China remembers grassroots heroes in 2016
are feasts for the eye and the mind.
In 1982, visitors (above) appreciate paintings in a long gallery in the Summer Palace in Beijing.
But Chinese tourists now want to see world cultural heritage as overseas tours have become more accessible.
A group of Chinese tourists (right) at the Louvre in Paris in 2014 learn about Western culture and art as they holiday abroad.
More are making such choices for trips to art museums and similar cultural sites.
years, China has attracted lots of global attention by pushing the boundaries, making the impossible possible and conquering human and technological limitations. Visit our website to see how the country performed in science and technology in 2016.
From billionaires to athletes, many Chinese made it big in the news in 2016. But like previous years, there were some who made a difference to society in their own ways — often quietly. Here is a recap of media coverage around four such grassroots heroes.
died age 38. The late resident of Nanyang, Henan province, first hit the headlines in May after he risked his life to rescue his neighbors from a massive fire that broke out in their three-story building. Wang, who lived on the ground floor with his wife and daughter, was the first to notice the fire.
After he took his family to safety and sounded a fire alarm, Wang saved two children and an adult on his first try. Then he ventured into the burning building again to get others out but was severely injured in the process. Thanks to his effort, firefighters could rescue 20 other res- idents of the building in time. Wang died from third-degree burns in October. police officer, 44.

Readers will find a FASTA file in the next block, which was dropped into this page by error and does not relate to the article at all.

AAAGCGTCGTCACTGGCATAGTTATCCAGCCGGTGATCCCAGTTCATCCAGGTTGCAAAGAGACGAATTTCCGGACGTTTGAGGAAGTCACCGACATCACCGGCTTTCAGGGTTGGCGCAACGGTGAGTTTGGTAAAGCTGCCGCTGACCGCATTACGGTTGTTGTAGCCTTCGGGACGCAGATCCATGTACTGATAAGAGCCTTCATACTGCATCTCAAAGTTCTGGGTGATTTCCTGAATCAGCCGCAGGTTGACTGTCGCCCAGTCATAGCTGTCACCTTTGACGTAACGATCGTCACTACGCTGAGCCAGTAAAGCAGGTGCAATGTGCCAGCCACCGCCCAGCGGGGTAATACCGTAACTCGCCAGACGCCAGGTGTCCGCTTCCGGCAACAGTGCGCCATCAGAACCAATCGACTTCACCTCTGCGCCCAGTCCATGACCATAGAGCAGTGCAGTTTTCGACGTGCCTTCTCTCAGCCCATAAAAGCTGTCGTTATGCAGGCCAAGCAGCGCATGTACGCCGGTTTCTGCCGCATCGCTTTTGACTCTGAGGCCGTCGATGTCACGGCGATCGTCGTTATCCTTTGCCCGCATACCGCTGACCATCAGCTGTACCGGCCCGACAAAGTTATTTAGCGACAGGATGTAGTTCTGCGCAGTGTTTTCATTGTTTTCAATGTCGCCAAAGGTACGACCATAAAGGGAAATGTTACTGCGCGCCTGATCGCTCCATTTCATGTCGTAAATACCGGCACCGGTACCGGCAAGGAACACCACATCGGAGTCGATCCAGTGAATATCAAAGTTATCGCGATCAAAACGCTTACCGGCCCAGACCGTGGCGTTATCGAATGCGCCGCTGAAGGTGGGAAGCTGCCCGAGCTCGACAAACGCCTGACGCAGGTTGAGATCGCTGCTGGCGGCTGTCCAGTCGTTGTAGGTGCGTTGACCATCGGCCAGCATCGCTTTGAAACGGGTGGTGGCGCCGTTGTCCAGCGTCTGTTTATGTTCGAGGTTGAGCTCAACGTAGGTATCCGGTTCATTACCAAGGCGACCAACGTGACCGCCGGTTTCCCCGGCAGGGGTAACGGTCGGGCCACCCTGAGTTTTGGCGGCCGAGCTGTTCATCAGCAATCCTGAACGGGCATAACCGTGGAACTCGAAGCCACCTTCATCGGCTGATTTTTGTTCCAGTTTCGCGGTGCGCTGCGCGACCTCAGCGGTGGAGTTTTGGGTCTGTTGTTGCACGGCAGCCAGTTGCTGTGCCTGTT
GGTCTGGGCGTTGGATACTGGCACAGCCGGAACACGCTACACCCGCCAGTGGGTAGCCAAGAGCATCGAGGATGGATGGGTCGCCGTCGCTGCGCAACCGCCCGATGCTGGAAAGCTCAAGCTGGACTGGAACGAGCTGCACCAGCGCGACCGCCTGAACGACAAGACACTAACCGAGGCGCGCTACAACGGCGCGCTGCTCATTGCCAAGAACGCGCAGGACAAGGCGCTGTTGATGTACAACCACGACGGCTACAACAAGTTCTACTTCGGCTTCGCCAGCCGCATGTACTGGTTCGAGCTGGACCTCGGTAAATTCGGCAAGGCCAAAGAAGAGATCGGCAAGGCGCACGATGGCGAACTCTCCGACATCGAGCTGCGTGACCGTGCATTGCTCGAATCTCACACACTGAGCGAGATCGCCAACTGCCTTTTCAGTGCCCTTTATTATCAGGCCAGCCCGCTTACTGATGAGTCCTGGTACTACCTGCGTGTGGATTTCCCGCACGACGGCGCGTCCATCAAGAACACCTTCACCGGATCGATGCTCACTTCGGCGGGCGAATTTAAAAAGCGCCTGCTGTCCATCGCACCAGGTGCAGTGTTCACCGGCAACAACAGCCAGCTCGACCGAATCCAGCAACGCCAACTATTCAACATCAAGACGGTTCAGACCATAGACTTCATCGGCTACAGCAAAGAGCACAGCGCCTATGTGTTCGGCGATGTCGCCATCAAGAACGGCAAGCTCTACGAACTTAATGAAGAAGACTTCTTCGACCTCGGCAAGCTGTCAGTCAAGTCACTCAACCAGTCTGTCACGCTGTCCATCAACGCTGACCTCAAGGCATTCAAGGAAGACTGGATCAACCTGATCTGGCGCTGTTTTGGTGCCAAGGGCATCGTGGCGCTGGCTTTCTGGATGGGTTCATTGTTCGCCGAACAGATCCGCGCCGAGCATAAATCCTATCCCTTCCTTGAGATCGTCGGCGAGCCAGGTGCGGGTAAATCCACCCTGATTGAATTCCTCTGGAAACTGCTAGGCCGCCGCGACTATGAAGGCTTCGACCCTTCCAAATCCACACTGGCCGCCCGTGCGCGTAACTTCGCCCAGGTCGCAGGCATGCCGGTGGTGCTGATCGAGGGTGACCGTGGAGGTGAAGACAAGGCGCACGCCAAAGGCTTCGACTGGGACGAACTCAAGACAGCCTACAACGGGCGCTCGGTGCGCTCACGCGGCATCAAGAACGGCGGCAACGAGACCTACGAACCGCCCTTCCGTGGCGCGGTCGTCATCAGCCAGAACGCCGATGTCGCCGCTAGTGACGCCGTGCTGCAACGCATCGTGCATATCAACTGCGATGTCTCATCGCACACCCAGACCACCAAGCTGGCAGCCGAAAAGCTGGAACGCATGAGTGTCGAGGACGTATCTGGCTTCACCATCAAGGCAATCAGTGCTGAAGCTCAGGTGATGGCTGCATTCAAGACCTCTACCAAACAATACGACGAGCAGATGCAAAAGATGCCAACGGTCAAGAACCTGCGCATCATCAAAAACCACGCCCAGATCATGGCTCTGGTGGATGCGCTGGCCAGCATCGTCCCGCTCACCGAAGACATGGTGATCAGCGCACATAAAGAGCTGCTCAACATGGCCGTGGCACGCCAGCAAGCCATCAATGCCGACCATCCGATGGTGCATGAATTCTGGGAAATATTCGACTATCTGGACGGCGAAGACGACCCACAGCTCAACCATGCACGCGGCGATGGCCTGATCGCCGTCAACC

The head of a Shanghai police unit was recently voted as China Central Television’s “legal figure of the year” by viewers online. Wei has been fighting telecom fraud since 2001. Over the years, he has gained experience through frequent meetings with victims and by upgrading his knowledge of technology used in such crimes.
From October 2015, he led investigations into more than 600 such cases, which helped retrieve economic losses totaling 200 million yuan ($28.7 million) for the victims. school-
Zhi Yueying came to public attention in October after CCTV featured her for promoting education in remote Fengxin, a rural county in Jiangxi province, where she has been teaching since 1980. She believes education gives the mountainous county’s children — who have limited exposure to the outside world — a tool to dream about their future.
Though she has reached the retirement age for women in China, Zhi has decided to continue teaching in some capacity as long as her health allows. health
activist, 53. In 2006, he decided to establish the Linfen Red Ribbon School, dedicated to children with HIV, because Guo felt that such children found it difficult to get normal education while receiving treatment.
Guo, who was previously the director of a hospital in Linfen, a city in Northwest China’s Shanxi province, initially opened a “love classroom” for the children. In 2011, the school was formally included in the national education system. According to media, it is one of a kind in China, where students receive free education and treatment.
Guo’s work got him nominated to this year’s CCTV list of people who “moved China”.
But despite his best intentions, Guo has faced criticism that he is “segregating children with HIV from normal society”. Setting up a special school for such children, many of whom are orphans, is a temporary solution, and he hopes they will integrate into society in the future, he said.
Zhi Yueying teaches her students in Fengxin, Jiangxi province, in October.